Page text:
Our Lady of Ljeviš – Prizren, Kosovo - Atlas Obscura

Our Lady of Ljeviš

Prizren, Kosovo

A 14th-century Serbian Orthodox church that was once converted into a mosque under the much-disfavored Ottoman Empire. 


Our Lady of Ljeviš is a medieval Serbian Orthodox church located in Prizren. The building is not only a place of worship but a symbol of national and cultural identity for the Serbian Orthodox community. Its inclusion as a UNESCO World Heritage site recognizes its importance as a testament to the region’s medieval heritage and artistic legacy.

The church was constructed at the beginning of the 14th century, during the Serbian medieval period, and is renowned for its Byzantine-influenced architecture. It showcases a unique blend of architectural styles, combining elements of Byzantine, Romanesque, and Gothic traditions. Having been built during the reign of the King of Serbia, Stefan Milutin, on the site of a former Byzantine church, it features frescoes by Byzantine Greek painters Michael and Eutychios Astrapas.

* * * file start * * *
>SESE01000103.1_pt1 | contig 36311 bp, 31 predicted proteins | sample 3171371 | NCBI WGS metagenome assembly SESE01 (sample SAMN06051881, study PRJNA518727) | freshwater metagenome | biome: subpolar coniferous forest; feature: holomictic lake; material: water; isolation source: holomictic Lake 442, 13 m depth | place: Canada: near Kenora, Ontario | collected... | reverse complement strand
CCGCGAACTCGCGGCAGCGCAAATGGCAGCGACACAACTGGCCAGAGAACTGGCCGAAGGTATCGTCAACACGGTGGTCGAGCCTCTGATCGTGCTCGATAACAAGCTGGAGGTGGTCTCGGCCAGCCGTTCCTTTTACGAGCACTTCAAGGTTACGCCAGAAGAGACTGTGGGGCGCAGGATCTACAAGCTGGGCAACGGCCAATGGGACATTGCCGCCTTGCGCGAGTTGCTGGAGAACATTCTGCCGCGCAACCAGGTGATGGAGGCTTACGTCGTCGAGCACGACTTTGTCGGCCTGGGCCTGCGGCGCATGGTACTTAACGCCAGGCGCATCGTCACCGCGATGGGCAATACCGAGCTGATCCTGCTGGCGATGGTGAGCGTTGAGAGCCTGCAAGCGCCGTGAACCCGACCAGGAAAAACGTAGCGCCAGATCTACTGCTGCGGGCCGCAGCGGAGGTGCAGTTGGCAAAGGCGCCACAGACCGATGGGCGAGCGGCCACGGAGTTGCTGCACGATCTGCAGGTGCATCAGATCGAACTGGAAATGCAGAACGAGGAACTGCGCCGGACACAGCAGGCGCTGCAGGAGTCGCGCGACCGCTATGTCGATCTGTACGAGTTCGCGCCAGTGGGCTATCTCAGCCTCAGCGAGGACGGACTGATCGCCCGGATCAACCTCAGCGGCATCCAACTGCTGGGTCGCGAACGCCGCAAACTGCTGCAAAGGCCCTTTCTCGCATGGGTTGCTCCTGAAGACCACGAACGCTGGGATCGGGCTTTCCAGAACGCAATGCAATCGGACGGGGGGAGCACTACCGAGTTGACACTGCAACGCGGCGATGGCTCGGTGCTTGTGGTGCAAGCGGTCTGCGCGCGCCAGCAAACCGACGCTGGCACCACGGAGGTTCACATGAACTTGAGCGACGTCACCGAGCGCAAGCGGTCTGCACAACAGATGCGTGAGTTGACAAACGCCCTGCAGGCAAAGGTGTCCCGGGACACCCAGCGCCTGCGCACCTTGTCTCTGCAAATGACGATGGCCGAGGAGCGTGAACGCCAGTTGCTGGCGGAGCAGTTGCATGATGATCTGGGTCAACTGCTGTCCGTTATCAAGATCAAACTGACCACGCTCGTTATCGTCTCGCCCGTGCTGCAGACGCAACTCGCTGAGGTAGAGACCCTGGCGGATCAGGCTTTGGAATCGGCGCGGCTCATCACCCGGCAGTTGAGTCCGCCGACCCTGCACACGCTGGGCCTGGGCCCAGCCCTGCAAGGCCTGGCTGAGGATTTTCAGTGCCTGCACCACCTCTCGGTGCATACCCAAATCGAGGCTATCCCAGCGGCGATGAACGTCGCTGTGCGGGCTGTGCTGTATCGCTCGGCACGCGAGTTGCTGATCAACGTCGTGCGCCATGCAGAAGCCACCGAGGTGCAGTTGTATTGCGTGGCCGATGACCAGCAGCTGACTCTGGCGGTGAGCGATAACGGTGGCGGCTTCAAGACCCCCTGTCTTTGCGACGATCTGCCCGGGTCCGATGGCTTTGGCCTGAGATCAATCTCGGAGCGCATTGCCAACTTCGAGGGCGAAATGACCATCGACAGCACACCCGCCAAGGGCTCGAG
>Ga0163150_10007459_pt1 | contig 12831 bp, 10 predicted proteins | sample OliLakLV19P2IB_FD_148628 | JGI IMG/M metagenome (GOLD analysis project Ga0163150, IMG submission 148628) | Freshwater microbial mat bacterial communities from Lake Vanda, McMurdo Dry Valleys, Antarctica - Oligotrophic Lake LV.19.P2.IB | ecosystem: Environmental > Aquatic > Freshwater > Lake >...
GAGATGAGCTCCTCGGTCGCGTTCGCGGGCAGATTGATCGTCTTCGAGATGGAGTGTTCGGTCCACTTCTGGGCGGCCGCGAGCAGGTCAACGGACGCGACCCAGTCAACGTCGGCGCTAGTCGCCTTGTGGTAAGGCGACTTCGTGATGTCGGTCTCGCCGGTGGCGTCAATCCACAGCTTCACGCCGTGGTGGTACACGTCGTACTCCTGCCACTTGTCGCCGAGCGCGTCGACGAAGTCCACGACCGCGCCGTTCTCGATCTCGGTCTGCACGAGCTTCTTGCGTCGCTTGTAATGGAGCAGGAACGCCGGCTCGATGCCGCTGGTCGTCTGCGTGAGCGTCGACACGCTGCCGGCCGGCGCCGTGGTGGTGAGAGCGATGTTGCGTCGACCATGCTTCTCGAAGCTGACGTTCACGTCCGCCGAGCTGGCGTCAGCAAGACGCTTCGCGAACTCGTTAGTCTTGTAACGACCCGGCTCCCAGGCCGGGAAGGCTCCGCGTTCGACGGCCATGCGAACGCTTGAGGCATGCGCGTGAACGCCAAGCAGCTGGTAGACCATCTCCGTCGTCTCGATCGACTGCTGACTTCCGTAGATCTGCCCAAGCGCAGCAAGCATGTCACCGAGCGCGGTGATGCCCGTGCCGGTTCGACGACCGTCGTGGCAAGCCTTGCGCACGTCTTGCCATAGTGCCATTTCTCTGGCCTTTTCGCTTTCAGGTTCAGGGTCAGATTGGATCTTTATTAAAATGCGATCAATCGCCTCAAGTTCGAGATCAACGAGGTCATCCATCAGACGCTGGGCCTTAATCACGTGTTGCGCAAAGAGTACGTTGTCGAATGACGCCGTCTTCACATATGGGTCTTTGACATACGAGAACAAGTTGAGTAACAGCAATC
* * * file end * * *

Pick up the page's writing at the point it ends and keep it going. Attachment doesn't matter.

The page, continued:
The exterior of Our Lady of Ljeviš features intricate stone carvings, decorative brickwork, and ornate detailing, showcasing the exquisite craftsmanship of the time. The church’s distinctive design includes a cruciform shape with a central dome, accompanied by smaller domes and decorative towers. Inside the church, visitors can admire remarkable frescoes that adorn the walls, dating back to the 1300’s. These frescoes are renowned for their artistic quality, vibrant colors, and religious depictions, showcasing the rich cultural heritage and religious significance of the church. In 2004, many medieval frescoes were damaged during a period of intense ethnic unrest.

Throughout its history, Our Lady of Ljeviš has faced significant challenges, including damage during conflict and periods of neglect. Since then, efforts have been made to restore and preserve the church, ensuring its architectural and historical value endures. Today, the church is a significant cultural and architectural landmark, attracting international visitors who appreciate its historical, artistic, and religious significance. It serves as a reminder of the distinct Serbian heritage—in its wrestle with the Ottoman Empire as well as its existence in the present day—together with the cultural diversity found in the region.

Know Before You Go

The church is surrounded by a fence and is not open to the public. You can request guided entry by contacting the church. Most people are not able to go inside, and admire the exterior of the church.

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